Archives for posts with tag: Meaning of Art

I recently watched a video on Visual Art and Color from The Science of the Arts conference, hosted by the Brain Science Institute at Johns Hopkins.

The panel of speakers, Jeremy Nathans (Biologist, Johns Hopkins?), Margaret Livingstone (Neuroscientist, Harvard), and William Stoehr (Boulder Artist), had many compelling ideas to share, with good scientific background: Color provides information about identity; The yellow from the light wavelength spectrum is not physically the same yellow that comes from combining the red and green wavelengths; We visually process images (and in particular, faces) by how they differ from the average; and more.

At the very end of the panel discussion, a provocative question was raised in the audience: If color is helpful for survival, what is the survival advantage of art? Jeremy Nathans proposed that art is something of an epi-phenomenon – because our brains are so powerful and built to manage so much complexity, art probably arose as a “side effect”, but it’s not essential. However, Margaret Livingstone commented that art comes out of communication, which is a fairly low-level survival skill, implying that there is a possibility that art is a necessary survival skill in some way.

And my thought is, besides storytelling, communication, and other historical reasons, there is something in the undercurrent of art that is necessary for our brain function. The ability to innovate, build, and even survive seems highly dependent on the process of switching back and forth from verbal to non-verbal (see recent post), and there is no way we could have evolved into the society that we are now without that creative process and expression. Perhaps there is a difference between art that is necessary for the individual’s survival vs. art necessary for society’s survival?

Elizabeth Dee was featured in an article in the October issue of Vogue magazine, titled “Dee’s Day”. The article primarily highlights her accomplishments in the art world, including owning her own gallery and launching a unique project called the X-initiative – a one year project including “durational artist interventions, site-specific projects, historical in- depth exhibitions, one-night performances, lectures and weekly events”.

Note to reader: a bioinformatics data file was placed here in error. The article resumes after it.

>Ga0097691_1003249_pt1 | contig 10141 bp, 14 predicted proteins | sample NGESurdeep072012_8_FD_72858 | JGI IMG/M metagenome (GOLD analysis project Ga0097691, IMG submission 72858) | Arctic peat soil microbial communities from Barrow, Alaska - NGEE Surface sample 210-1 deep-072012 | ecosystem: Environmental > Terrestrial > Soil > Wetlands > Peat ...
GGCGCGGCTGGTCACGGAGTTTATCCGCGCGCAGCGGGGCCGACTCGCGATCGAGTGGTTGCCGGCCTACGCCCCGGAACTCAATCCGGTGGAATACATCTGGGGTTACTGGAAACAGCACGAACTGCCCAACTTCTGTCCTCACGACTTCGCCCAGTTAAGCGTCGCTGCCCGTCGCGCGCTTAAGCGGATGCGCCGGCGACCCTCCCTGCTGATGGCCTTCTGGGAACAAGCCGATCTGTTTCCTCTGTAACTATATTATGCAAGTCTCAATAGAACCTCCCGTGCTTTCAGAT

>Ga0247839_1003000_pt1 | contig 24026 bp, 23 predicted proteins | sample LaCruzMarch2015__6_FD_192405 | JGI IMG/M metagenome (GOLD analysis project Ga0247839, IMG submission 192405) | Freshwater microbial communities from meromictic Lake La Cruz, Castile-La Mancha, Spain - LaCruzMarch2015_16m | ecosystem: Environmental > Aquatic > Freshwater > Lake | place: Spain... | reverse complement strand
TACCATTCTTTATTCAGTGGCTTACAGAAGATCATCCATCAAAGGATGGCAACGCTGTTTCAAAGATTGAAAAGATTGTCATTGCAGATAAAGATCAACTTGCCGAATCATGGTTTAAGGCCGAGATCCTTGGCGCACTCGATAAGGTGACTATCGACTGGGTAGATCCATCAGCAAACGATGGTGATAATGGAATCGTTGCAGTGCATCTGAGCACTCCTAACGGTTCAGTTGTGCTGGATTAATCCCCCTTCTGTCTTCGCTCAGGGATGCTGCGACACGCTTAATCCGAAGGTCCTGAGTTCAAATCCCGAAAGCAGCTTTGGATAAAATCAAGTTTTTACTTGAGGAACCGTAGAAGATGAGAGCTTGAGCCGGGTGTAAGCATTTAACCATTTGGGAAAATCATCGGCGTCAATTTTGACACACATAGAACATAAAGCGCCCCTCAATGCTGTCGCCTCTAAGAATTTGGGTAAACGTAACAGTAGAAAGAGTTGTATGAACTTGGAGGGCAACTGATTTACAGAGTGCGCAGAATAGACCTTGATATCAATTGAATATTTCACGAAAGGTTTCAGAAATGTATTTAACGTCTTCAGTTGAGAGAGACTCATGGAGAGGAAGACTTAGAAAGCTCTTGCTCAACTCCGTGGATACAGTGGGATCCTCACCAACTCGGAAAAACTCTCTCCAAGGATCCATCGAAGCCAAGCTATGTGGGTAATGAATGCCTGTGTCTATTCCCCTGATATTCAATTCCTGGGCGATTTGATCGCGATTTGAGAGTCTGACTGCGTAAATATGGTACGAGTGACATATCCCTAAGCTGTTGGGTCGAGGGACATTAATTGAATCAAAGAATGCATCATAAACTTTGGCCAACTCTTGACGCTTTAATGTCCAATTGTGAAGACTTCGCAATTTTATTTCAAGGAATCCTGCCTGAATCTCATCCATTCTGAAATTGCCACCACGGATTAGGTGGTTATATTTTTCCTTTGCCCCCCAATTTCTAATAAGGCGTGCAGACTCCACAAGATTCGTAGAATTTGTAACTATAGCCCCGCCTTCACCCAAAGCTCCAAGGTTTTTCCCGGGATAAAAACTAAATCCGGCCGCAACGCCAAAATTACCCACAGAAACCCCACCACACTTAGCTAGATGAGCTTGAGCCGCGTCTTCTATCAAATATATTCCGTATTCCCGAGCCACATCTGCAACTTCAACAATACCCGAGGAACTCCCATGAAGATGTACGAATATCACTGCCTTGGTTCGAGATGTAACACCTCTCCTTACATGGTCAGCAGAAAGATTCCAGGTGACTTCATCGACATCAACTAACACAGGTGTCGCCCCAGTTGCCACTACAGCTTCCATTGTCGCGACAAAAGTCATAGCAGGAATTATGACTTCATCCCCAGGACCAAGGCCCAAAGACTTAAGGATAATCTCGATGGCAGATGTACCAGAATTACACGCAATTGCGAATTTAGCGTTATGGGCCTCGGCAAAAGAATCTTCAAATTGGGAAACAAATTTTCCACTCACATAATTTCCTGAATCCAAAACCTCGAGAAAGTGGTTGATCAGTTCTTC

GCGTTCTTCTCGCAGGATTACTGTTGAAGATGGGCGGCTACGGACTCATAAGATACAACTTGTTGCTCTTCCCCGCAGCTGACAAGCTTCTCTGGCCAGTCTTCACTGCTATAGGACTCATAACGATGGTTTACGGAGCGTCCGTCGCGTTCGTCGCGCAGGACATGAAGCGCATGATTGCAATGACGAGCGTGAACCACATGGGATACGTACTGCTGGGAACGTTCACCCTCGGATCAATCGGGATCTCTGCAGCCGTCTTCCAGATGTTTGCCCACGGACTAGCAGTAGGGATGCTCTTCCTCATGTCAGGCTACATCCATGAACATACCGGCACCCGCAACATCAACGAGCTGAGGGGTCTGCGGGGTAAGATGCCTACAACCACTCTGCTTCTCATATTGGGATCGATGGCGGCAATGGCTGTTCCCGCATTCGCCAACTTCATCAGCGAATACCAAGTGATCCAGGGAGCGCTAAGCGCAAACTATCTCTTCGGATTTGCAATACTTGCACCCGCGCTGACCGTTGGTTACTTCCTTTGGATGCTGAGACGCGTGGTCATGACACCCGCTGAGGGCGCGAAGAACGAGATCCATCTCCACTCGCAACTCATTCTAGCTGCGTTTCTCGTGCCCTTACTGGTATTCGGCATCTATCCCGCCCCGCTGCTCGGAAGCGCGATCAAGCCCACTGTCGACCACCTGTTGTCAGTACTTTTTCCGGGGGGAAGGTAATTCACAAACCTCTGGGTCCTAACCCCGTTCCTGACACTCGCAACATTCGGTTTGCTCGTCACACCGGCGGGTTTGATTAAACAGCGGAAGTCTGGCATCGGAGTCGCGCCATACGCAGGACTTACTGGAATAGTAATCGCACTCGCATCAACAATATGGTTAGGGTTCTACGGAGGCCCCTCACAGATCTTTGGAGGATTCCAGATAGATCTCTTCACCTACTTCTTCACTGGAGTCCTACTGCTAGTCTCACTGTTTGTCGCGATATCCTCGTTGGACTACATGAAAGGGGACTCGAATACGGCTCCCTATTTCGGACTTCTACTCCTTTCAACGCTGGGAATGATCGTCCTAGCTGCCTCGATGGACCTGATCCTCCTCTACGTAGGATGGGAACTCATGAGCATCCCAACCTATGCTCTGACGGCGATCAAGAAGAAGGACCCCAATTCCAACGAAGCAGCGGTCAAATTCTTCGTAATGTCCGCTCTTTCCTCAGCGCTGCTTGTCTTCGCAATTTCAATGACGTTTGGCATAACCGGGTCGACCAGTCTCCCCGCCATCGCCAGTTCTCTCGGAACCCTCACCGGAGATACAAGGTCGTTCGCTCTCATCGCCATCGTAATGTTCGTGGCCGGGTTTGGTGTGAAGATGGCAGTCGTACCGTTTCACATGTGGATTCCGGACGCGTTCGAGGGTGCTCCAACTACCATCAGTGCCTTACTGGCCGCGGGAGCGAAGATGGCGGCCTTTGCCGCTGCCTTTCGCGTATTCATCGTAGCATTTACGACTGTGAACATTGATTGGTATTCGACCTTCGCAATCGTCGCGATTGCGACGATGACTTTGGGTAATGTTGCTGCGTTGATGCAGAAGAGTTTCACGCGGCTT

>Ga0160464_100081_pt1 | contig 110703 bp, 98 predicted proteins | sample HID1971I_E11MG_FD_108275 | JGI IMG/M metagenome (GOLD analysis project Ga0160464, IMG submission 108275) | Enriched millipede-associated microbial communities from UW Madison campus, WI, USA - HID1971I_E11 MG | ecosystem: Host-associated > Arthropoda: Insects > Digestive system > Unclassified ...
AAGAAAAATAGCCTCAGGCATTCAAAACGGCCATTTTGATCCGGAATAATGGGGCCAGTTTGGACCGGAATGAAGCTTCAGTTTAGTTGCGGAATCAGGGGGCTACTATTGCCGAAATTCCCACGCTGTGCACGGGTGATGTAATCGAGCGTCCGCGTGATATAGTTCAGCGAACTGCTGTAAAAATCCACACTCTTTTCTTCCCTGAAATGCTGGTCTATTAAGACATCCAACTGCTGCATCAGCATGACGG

Her gallery, and the X-initiative, features younger artists, carving out new territory, responding to the economy with less permanent mediums and with collaborations that stretch into the unknown. All of this is very cool. Collaborations are just one of many systems that help me plug into the world. What piqued my interest in particular was something she said about the meaning of art:

“Art is not meant to answer questions. It’s meant to demonstrate possibilities.”

This made me wonder – what is the difference between answering a question and demonstrating possibilities? Strangely enough, my response comes from my business background. A leader does not answer the question for you, forcing only one right way. Instead, a true leader is one who enables those around them to thrive, investigate, discover.. She leads you along, so that you may find the answer yourself. It seems that this is what art is always doing, and it seems funny to acknowledge this in the face of a long time trend of asking the question – what does art mean?

Then I can ask more of this thread (and of course it could keep going…). Does this then mean that is art less “finished” because it’s demonstrating possibilities, instead of answering questions? Because artists are purposefully not making the answers clear (if there are any at all)? Because they are creating in new mediums, exploring boundaries and possibilities just in the process, forcing curators and collectors to help “finish” the piece by placing it somehow in a space?